The month of April is known for many things. Showing the first signs of spring, the end to March madness and, in the wellness community, bringing awareness to alcohol consumption. Learning new or reviewing the facts of alcohol consumption is important to your health. In fact, not only is drinking too much unhealthy and dangerous, it’s also costly. In 2010, the U.S. lost $249 billion, or $2.05 a drink, due to losses in productivity, health care, crime and other expenses. Binge drinking was responsible for 77% of these costs, or $191 billion. Here are a few facts to review to make sure you don’t become a statistic.
You’ve probably heard the phrase “binge drinking”. Many people simply assume that means drinking too much without fully understanding what is considered “too much”. Binge drinking is consuming 5 or more alcoholic drinks for males or 4 or more alcoholic drinks for females on the same occasion. Heavy alcohol use is binge drinking on 5 or more days in the past month. It is a very common occurrence. In fact, Center for Disease Control and Prevention report approximately 92% of U.S. adults who drink excessively report binge drinking in the past 30 days.
There are some obvious negative effects to binge drinking such as unintentional injuries, alcohol poisoning, sexually transmitted diseases and unintended pregnancy. However, while these events can happen in just one scenario of over consumption, heavy alcohol use can result in high blood pressure, stroke, cardiovascular disease, liver disease, neurological damage, sexual dysfunction and poor control of diabetes.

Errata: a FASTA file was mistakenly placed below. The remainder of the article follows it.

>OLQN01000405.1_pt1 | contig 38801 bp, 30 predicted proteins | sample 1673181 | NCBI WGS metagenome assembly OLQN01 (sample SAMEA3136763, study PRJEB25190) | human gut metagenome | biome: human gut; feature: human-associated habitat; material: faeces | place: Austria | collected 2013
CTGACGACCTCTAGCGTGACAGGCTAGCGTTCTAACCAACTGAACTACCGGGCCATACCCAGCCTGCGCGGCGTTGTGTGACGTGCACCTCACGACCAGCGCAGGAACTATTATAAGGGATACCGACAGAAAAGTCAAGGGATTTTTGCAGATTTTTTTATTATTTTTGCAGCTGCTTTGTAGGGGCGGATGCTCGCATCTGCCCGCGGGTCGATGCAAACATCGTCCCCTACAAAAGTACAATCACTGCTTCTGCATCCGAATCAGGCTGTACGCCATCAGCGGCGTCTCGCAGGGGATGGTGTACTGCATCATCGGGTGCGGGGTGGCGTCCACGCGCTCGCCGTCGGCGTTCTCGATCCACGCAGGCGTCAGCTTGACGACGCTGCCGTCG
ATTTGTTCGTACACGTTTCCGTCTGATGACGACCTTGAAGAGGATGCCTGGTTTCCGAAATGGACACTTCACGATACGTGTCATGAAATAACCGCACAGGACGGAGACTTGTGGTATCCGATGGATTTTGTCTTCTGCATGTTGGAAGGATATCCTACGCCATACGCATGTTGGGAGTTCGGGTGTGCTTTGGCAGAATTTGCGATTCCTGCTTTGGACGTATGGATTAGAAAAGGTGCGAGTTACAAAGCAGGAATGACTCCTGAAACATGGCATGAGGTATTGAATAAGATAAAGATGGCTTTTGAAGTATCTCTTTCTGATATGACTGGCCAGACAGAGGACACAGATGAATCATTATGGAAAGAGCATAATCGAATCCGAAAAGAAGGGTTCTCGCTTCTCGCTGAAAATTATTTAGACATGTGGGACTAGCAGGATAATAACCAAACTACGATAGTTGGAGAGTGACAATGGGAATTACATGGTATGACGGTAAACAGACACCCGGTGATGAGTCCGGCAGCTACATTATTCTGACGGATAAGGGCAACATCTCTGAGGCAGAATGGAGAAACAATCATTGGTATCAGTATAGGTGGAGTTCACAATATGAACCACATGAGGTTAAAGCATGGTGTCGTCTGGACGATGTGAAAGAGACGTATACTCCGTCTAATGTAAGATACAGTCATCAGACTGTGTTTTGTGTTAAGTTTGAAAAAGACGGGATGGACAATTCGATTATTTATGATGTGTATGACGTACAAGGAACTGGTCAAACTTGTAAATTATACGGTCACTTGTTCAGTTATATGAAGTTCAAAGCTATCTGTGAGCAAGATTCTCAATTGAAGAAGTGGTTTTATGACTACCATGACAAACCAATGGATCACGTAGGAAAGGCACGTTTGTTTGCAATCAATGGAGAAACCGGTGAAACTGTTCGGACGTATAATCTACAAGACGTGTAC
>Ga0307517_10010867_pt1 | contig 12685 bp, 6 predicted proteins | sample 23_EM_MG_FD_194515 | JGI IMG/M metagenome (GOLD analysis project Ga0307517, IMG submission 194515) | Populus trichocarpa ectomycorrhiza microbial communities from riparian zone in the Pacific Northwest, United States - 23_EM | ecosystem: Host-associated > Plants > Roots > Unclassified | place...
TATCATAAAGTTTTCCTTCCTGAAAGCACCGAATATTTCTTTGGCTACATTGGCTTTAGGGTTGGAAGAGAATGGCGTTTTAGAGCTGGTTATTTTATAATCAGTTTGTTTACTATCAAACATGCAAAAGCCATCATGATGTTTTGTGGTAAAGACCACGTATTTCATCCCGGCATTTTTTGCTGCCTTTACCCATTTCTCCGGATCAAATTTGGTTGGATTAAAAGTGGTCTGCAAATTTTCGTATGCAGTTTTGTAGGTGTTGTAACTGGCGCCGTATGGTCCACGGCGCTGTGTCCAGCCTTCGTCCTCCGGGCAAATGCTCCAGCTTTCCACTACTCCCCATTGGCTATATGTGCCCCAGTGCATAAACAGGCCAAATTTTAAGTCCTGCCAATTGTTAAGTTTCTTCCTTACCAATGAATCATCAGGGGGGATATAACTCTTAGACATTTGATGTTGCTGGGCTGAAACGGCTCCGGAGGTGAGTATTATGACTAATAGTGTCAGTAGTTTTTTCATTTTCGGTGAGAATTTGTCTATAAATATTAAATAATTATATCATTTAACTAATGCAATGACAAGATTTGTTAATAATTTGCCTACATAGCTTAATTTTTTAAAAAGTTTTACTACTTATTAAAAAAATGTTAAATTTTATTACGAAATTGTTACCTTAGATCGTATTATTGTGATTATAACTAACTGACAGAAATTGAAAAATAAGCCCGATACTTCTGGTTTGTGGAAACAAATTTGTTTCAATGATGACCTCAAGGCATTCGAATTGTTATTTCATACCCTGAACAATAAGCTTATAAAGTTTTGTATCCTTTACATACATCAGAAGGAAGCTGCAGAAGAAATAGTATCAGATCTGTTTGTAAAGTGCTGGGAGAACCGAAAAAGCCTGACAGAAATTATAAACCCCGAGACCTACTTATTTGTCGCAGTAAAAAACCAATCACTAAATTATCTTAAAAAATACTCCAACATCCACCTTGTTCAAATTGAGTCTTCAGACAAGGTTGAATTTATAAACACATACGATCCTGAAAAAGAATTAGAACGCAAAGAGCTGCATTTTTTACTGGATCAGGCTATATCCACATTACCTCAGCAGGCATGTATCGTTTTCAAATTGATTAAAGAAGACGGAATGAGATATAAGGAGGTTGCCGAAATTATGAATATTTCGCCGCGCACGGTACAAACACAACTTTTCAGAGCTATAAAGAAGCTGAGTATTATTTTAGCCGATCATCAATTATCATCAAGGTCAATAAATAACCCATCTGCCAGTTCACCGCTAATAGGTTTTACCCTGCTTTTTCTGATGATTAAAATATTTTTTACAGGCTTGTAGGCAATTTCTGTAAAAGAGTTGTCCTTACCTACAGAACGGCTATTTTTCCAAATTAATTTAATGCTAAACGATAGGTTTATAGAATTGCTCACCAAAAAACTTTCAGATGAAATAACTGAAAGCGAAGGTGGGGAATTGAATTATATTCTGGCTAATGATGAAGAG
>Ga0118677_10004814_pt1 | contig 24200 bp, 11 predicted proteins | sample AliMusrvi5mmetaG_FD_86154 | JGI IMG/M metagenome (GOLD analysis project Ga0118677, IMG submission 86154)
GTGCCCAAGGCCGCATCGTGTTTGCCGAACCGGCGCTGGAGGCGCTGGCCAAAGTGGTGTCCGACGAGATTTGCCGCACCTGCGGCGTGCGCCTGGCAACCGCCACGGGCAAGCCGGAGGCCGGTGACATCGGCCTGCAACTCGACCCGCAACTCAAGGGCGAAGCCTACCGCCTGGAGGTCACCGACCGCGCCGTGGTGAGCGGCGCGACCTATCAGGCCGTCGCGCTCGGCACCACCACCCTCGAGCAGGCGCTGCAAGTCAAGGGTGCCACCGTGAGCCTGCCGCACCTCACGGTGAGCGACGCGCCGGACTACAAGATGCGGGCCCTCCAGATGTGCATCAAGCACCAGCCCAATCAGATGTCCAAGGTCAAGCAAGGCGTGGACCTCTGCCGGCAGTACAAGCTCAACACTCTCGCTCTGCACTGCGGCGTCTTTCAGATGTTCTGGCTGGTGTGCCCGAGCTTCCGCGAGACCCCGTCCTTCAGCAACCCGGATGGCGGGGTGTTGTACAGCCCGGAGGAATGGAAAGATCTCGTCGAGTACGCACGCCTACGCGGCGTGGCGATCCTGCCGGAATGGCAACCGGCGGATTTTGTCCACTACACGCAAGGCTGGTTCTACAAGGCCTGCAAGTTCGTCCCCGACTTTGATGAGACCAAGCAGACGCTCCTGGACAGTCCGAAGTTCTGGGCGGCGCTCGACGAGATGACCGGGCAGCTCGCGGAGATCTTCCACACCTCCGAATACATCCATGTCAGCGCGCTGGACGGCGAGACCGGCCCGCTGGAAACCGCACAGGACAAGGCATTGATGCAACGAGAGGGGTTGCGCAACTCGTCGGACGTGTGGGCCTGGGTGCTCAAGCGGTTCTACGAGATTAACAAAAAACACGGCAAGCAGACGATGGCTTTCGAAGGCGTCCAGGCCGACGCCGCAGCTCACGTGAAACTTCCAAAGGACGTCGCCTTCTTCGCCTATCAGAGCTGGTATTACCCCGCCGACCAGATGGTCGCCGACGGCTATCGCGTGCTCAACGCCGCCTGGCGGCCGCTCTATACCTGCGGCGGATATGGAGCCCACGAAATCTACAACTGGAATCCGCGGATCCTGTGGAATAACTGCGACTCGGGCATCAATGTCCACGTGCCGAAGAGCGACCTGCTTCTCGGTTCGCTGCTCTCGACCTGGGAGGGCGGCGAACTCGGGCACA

Here’s the silver lining for those of you who don’t want to put down that wine glass just yet. Alcohol, when consumed in moderation- up to one drink per day for women and two drinks per day for men- can have health benefits. Red wine can increase memory, boost vaccine effects and reduce your risk of a cold by 60% due to its antioxidants. A glass of red or white wine also helps in weight loss. In return, beer has a multitude of vitamins, can strengthen your bones, alleviate menopause symptoms, lower heart attack risks in women, and reduce the risk of kidney stones.
This alcohol awareness month take a moment to think critically about your alcohol consumption habits. If you find yourself binge drinking more than you’d like to admit, or know of someone who does, contact your doctor and learn what the potential health risks mean to you. Having a glass once in awhile is fine, but heavy alcohol use can put your life and the lives of others at risk.